Their color guard is energetic and colorful, while the percussion section is probably their strongest segment. This is another corps that frequently is on the bubble between being in or out of DCI Finals. The next month will prove whether or not this new style will be successful for the Alabama group.

The host Madison Scouts came out with new red sashes to make the dark green jackets stand out rather than blend into the turf color and the bright red velvet cloaks on the guard (36 members, the largest unit the corps has ever fielded) added tremendously to the storyline showcasing a Mexican superhero theme.

The corps is very close to maximum size (147) and quite obviously has a higher level of talent and maturity in all sections. Execution of the fast-paced drill velocity and the abundance of notes in the arrangements is currently the challenge. I understand they’re spending four days in Nebraska cleaning the show and tweaking the last portion of the show, so by mid-July at Denver’s “Drums Along the Rockies.”

What a nice corps Pioneer has this year. They’re once again presenting an Irish theme and arranger Donnie Allen has done a particularly good job of giving the horn line (40) an enjoyable musical book. According to Director/Founder Roman Blenski, the total membership is 94 for the third or fourth year in a row. This is a corps that fills up once school is out and this year’s roster is more mature.

I have a lot of admiration for the Milwaukee corps. They have survived lots of challenges and always bounce back. The strength of this year’s version of Pioneer may be poised to move out of the final spot in DCI’s World Class. Their scores are better during the early part of the season, so a move up may be in the cards.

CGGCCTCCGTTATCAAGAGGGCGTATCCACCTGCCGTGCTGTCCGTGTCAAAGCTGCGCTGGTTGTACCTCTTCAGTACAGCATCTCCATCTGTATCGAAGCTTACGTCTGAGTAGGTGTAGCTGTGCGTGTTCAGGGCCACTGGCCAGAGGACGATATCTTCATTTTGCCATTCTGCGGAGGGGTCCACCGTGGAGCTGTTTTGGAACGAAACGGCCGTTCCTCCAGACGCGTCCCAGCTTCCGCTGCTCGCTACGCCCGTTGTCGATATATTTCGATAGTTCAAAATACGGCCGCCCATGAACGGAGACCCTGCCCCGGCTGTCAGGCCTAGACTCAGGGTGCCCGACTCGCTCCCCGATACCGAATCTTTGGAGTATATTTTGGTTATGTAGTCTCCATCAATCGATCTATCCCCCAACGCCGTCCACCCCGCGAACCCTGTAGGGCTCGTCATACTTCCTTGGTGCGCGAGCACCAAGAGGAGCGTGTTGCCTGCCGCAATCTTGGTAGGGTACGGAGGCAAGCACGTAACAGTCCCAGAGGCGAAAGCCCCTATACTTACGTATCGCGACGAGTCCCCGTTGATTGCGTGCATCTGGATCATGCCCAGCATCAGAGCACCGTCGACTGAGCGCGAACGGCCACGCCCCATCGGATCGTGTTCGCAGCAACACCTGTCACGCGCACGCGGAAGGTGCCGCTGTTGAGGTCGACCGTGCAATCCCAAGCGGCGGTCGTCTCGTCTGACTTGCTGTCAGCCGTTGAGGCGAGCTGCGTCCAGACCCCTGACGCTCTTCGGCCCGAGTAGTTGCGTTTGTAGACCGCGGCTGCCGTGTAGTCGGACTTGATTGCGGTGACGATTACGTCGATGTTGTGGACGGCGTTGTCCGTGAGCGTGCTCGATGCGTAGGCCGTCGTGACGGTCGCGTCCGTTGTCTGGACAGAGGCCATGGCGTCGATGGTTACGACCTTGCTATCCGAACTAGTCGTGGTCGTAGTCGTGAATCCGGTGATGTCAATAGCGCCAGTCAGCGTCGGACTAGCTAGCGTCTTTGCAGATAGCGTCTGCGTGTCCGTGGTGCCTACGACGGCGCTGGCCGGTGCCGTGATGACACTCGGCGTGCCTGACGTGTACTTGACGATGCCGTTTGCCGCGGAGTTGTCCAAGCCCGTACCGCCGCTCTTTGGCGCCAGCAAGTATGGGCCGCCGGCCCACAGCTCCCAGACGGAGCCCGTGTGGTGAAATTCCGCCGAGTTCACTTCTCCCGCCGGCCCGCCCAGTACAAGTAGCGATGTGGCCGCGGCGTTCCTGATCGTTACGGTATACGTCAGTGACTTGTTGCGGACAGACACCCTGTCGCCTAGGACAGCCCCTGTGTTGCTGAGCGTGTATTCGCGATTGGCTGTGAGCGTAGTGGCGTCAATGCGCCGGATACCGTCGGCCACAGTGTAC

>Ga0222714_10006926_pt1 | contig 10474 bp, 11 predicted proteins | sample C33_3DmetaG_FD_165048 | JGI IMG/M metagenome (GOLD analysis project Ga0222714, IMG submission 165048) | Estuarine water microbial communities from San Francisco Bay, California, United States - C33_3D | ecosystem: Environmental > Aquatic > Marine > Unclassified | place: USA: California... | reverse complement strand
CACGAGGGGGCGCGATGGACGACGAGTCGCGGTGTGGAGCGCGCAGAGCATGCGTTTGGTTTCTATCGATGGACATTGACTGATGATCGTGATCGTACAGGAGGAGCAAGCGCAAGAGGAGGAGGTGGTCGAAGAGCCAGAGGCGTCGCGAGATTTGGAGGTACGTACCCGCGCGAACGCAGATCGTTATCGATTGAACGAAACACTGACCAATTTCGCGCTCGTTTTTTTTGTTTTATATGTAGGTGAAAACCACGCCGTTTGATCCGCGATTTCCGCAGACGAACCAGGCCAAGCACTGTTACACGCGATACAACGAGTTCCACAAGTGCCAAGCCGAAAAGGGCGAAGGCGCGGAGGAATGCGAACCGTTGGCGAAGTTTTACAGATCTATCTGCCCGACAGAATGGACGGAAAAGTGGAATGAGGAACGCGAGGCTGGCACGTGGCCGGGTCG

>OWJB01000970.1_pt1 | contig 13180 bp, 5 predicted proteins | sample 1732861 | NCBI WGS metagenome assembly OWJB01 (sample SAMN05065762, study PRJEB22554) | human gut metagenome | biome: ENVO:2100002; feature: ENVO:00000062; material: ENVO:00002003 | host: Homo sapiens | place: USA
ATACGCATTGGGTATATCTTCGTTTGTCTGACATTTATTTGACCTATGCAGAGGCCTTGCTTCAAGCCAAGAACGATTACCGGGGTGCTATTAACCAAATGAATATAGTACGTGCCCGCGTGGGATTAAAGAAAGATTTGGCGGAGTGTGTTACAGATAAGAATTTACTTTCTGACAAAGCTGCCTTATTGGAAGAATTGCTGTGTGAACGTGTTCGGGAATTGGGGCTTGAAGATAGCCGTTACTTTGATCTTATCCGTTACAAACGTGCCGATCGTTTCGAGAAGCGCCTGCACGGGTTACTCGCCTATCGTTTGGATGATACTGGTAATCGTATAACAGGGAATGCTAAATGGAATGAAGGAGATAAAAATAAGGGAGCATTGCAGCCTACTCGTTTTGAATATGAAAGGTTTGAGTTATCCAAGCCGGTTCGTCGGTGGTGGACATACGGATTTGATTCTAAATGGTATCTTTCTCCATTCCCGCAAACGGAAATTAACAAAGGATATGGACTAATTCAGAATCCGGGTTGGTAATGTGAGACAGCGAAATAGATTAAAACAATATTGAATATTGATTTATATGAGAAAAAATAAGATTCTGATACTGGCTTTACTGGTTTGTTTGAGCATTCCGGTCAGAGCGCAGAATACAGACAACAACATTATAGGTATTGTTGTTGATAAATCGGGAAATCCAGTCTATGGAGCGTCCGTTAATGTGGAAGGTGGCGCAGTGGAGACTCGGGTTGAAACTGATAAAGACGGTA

The lone Open Class unit was Colt Cadets. The show theme is about a “nightmare” and includes a young guard member, in pajamas, using a “bed” (really a small trampoline) as a prop, along with an overside teddy bear. This seems to be a step up for the Colts’ training corps and they consistently are entertaining, this year not just “cute.” It’s inspiring to see the traveling and strength of this group, appearing in more than a dozen Midwest competitions and a few further away from home.

The Racine Kilties made a rare DCI appearance this evening, producing a strong performance that opened the show.  It was a busy day for the corps since they headed to Oregon, WI, just south of Madison, for a second evening appearance at a marching band show.  The color guard is larger (18) this year and contributed a great deal to the visual program.

The corps’ percussion section, at least the battery, was smaller than anticipated, with only three snares.  However, the overall show was quite enjoyable and the membership was prepared for this competition.  They’ll be hosting their own show on August 15 in Racine and making a trip to Minnesota the following weekend as they prepare to make another run at earning a finals spot during DCA weekend in Rochester, NY, come Labor Day weekend.

A pre-show tailgate party was added to the schedule this year and included performances by two local bands (Hot Cross Bones and the Jeff Peronto Orchestra) that have drum corps-related members, some of whom marched with the Scouts. The full membership of the Madison corps provided a memorable ending to the event by gathering to sing “You’ll Never Walk Alone,” joined by many alumni in attendance.

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Posted by on Tuesday, July 7th, 2009. Filed under DCW On-Line.